Assets under management in China’s mutual fund industry surged 48 per cent to a record US$3.1-trillion in 2020, but huge demand for new funds is stoking fears that volatile investor inflows could spur a stock market bubble.
China is expected to develop into the world’s second-largest asset management market after the U.S. this decade, providing a huge growth opportunity for investment managers.
UBS Group AG forecasts mainland China mutual fund assets could reach US$16-trillion by 2030. Assets held in U.S. mutual funds currently stand at about US$23-trillion.
New fund launches in the U.S. and Europe often struggle to attract investors who refuse to make commitments until a three-year performance record is available and a US$100-million pot of assets is established. However, the opposite is true in China, where asset managers are struggling to satisfy demand for new products.
New mutual funds launched in China last year attracted net inflows of US$389-billion, up 90 per cent on allocations to debuts in 2019, according to Z-Ben Advisors Ltd., a Shanghai-based consultancy that also tallied the rise in the country’s mutual fund industry from US$2.1-trillion to US$3.1-trillion.
Demand was particularly strong for balanced funds that invest in both stocks and bonds for which allocations to new launches reached US$250-billion, up from just US$36-billion in 2019. Newly launched active equity funds pulled in US$36-billion, up from US$5.7-billion a year earlier, according to Z-Ben.
About 80 per cent of the total net inflows (excluding money market funds) gathered by Chinese asset managers last year was captured by new launches. But retaining the cash can also be problematic.
“Hyperactive fund churn is a feature of the onshore investment industry,” says Peter Alexander, founder of Z-Ben.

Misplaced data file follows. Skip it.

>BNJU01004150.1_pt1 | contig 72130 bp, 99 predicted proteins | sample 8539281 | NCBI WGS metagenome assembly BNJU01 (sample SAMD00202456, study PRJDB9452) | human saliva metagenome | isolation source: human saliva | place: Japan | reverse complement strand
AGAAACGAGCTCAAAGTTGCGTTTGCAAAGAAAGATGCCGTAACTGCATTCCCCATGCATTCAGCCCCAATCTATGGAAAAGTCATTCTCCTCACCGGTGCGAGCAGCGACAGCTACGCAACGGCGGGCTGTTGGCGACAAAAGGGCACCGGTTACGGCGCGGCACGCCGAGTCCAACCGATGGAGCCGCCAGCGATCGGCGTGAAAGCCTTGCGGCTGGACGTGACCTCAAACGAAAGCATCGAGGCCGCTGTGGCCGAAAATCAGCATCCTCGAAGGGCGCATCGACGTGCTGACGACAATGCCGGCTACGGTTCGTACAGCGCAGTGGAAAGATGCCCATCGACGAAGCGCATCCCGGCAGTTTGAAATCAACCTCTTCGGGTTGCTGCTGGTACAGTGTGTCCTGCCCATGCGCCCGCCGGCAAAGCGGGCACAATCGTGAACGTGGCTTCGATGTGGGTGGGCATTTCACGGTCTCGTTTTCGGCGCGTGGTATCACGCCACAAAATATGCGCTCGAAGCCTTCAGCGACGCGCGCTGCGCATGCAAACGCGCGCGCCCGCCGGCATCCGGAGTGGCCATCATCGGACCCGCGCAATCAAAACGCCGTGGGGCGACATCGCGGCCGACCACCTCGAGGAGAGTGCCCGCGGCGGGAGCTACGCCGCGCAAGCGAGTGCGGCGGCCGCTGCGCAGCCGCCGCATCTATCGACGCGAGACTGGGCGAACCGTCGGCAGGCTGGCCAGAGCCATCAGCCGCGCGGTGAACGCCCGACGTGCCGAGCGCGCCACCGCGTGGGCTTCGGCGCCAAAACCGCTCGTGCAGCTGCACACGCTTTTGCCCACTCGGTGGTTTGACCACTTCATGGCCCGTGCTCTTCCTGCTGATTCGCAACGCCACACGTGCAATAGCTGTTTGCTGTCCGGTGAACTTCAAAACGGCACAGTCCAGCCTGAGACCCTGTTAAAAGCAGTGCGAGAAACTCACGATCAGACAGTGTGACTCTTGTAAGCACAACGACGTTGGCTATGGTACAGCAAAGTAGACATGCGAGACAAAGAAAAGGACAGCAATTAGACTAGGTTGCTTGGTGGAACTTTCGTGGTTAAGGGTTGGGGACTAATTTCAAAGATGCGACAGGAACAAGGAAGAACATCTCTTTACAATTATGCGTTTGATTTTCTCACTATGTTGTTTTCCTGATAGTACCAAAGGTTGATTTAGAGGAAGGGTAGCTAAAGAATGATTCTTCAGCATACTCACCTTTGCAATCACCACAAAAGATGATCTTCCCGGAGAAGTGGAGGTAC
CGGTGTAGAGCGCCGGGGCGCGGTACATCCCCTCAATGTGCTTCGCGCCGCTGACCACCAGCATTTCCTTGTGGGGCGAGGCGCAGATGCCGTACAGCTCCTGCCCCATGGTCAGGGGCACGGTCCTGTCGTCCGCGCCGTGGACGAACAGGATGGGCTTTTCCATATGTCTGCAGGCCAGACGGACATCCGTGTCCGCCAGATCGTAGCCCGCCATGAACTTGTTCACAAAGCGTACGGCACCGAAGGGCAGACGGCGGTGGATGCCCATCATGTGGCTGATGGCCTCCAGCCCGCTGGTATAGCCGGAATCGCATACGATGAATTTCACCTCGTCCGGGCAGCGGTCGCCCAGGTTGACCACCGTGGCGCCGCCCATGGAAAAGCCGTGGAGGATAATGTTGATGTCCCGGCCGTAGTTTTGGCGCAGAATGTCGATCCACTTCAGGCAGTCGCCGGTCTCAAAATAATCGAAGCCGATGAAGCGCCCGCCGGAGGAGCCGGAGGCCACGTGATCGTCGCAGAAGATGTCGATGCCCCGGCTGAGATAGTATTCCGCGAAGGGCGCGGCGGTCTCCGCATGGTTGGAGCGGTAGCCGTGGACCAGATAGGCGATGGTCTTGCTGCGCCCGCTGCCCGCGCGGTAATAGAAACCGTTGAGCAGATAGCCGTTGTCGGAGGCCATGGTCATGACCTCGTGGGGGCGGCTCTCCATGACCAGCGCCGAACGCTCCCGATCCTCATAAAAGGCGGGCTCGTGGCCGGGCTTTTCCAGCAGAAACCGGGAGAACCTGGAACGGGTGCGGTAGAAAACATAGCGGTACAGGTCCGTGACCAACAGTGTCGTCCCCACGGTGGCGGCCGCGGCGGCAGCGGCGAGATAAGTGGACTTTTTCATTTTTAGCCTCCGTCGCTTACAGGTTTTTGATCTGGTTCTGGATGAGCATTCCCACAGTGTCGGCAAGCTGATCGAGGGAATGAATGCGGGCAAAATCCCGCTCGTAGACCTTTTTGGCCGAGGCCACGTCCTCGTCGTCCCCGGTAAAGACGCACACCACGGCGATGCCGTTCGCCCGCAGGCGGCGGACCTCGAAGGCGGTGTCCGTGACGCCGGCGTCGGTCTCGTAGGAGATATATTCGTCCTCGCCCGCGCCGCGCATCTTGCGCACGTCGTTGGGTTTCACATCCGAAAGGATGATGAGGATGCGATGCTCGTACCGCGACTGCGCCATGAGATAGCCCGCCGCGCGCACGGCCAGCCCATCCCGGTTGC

Trading on smartphones is helping drive frenetic inflows and withdrawals as investors often take profits swiftly on early gains from a new launch and jump into another product debut.
Z-Ben estimates that between 20 per cent and 30 per cent of the cash raised by new active equity funds is redeemed within six months.
Investor appetite for new funds has continued in the opening weeks of 2021 with fund managers seeing massive oversubscriptions ahead of launch day.
E Fund Management Co. Ltd. shattered the fundraising record for a Chinese manager after receiving orders worth US$36-billion in a single day for its newest product, E Fund Competitive Advantage Enterprise Balanced Fund. It was capped at US$2.3-billion.
Mr. Alexander says that level of interest was “not an isolated event” as a further 15 funds had also sold out in a single day in January.
New active equity funds launched last month received subscriptions worth US$57.8-billion by Jan. 19, but actual capital raised was limited to US$27.8-billion by managers. That’s because more managers are imposing tighter limits on subscriptions and rejecting big-ticket orders to try and control the fever among retail investors.
Whether such measures will work is unclear because regulatory changes are pulling in the opposite direction.
Kelvin Chu, an analyst at UBS in Shanghai, says tighter rules covering wealth management products sold by banks and wealth managers have encouraged more retail investors to invest their savings in mutual funds.
“We expect more household financial assets to shift into mutual funds over the long term,” Mr. Chu says.
CrossBorder Capital Ltd., a London-based consultancy, estimates that China alone supplied almost one-third of the US$22.7-trillion surge registered in global liquidity in 2020 as central banks turned on the monetary taps to prevent the coronavirus pandemic from destabilizing financial markets.
“High liquidity ratios are associated with future increases in equity prices,” says Michael Howell, founder of CrossBorder, which recommends China A shares as a “buy” to clients.
A senior advisor to China’s central bank warned this week that the risk of asset bubbles would increase if monetary policy was not tightened. The comments by Ma Jun, a member of the monetary policy committee of the People’s Bank of China (PBoC), who has also worked at the World Bank and International Monetary Fund, followed a 34-per-cent rise for the Shanghai Stock Exchange Composite Index since its 2020 low in late March.
The tech-focused ChiNext Index has rallied 49 per cent over the same period, drawing in retail investors.
“The PBoC clearly is worried about bubbles, given Ma Jun is speaking openly about it. The rally in Chinese stocks has been alarming and [the equity market] looks exposed if the vaccine rollout doesn’t go smoothly,” says Freya Beamish, chief Asia economist at Newcastle upon Tyne, Britain-based economics research consultancy Pantheon Macroeconomics.
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